At today's ecumenical Vespers service presided by Pope Benedict XVI, World Council of Churches (WCC) general secretary Rev. Dr Samuel Kobia underlined the importance of "a church that is one and united in its witness" to a world marked by violence and disunity. The service in Rome marked the conclusion of the 100th anniversary of the Week of Prayer for Christian Unity.
Earlier in the day, Kobia along with the members of the Joint Working Group between the Roman Catholic Church and the WCC were received in a private audience by the Pope.
At that opportunity, Benedict expressed gratitude to God for "the fruits of the ecumenical movement, in which we can discern the presence of the Holy Spirit fostering the growth of all Christ's followers in unity of faith, hope and love". He also praised the "fruitful ecumenical relationship" between the Roman Catholic Church and the WCC. Kobia affirmed the role of prayer as "the spiritual foundation of all efforts that led to the ecumenical movement and the achievements of the past" as well as the need to take forward the ecumenical endeavour "in a prayerful mode".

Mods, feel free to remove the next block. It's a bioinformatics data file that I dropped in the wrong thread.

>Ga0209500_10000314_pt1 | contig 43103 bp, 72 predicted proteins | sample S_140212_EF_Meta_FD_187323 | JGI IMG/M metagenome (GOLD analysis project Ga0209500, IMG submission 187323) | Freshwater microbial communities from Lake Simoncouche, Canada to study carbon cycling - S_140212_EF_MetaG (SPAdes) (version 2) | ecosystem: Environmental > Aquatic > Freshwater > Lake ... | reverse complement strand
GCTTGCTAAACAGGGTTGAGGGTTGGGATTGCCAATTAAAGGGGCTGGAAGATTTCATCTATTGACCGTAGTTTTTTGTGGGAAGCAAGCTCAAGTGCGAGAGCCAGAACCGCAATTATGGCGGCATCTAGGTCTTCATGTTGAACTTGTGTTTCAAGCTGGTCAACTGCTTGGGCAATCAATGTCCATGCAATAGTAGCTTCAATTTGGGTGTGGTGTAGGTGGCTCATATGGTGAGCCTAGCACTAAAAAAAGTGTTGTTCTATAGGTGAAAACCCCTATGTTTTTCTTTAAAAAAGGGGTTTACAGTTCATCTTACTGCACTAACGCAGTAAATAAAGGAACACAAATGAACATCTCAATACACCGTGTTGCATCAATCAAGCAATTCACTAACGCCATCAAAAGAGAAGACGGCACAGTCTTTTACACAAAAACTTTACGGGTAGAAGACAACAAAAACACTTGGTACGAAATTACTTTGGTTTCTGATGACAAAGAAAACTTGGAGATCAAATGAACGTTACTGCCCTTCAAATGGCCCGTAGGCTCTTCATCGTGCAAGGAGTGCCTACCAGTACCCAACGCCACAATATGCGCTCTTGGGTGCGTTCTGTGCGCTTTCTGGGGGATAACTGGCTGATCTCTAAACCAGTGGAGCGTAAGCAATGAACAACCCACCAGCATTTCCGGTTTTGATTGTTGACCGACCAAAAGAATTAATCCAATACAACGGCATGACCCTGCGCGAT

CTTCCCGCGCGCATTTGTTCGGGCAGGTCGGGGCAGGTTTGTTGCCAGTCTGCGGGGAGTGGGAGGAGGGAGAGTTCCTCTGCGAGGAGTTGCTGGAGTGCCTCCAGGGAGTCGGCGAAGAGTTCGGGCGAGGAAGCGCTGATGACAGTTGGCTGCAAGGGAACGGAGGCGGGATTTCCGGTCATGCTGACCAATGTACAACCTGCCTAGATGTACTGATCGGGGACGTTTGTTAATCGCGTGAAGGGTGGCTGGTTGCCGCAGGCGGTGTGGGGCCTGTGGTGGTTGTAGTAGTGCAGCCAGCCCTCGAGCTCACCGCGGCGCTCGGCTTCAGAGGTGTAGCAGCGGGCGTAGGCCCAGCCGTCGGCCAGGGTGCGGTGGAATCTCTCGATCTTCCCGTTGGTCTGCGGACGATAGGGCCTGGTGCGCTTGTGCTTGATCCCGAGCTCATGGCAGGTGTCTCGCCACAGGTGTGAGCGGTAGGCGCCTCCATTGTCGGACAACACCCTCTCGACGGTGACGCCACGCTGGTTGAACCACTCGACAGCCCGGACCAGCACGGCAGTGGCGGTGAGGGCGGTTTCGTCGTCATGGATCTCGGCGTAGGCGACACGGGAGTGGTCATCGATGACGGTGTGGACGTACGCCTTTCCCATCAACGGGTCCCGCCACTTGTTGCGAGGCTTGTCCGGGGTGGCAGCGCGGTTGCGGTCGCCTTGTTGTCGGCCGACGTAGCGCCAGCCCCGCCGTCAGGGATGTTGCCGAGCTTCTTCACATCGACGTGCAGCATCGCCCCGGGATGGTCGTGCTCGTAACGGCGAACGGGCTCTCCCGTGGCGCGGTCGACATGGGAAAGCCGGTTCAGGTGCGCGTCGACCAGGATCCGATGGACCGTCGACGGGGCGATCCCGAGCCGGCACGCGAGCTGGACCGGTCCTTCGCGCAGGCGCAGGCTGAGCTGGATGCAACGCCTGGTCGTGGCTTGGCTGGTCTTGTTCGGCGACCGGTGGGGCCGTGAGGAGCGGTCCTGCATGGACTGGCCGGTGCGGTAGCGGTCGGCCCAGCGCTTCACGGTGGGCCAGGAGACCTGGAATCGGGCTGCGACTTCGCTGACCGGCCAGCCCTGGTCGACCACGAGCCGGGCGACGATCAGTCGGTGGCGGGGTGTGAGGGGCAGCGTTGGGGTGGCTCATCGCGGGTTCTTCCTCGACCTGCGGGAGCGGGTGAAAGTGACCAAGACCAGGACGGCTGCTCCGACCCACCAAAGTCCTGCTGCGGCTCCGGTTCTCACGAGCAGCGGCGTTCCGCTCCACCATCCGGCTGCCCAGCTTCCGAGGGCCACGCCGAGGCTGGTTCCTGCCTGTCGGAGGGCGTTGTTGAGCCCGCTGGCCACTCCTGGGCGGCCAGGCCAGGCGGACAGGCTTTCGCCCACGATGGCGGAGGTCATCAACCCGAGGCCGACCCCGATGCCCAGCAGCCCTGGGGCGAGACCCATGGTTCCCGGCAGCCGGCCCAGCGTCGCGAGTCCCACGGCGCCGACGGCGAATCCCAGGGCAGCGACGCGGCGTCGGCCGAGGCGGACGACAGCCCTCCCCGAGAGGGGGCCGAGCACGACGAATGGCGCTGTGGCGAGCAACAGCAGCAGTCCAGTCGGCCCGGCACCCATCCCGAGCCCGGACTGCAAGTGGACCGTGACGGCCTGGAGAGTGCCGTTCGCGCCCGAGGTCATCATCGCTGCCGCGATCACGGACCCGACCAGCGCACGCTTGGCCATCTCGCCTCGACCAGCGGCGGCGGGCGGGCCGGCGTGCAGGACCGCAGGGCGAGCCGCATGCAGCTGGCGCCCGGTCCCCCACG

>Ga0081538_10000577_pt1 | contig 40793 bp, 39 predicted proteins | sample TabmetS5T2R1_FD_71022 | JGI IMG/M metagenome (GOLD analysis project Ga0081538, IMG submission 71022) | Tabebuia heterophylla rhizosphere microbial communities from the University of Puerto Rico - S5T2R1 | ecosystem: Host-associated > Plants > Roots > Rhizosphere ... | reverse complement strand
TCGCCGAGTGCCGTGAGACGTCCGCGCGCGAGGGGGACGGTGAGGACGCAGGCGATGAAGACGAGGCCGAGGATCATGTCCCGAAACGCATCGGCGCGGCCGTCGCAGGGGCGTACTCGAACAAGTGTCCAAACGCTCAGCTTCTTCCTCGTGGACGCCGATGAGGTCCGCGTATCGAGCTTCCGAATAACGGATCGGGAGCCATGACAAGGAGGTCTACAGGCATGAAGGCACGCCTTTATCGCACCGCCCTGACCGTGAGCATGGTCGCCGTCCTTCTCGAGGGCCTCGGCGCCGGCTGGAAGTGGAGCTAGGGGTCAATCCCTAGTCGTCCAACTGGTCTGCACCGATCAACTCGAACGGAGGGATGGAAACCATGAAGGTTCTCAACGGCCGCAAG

Kobia also met representatives of WCC member churches and of the Protestant Federation of Churches in Italy. The conversation focused on the issue of spirituality in an age of secularization, as well as on the current ecumenical situation in Italy, where the Protestant churches are determined to maintain a full and frank dialogue. "I am very interested in your views, since your churches are the eyes and ears of the WCC in Italy", Kobia said.
In an interview published today in the Vatican newspaper L'Osservatore Romano, Kobia shared his vision that the ecumenical movement would reach, by the mid-21st century "a level of unity such that Christians everywhere regardless of their confessional affiliations, can pray and worship together and feel welcome to share in the Lord's Table at every church". Such an example of unity, he continues, might "help humanity to overcome all divisions", so that the people of the world would "be able to live together in peace and harmony regardless of their backgrounds and identities."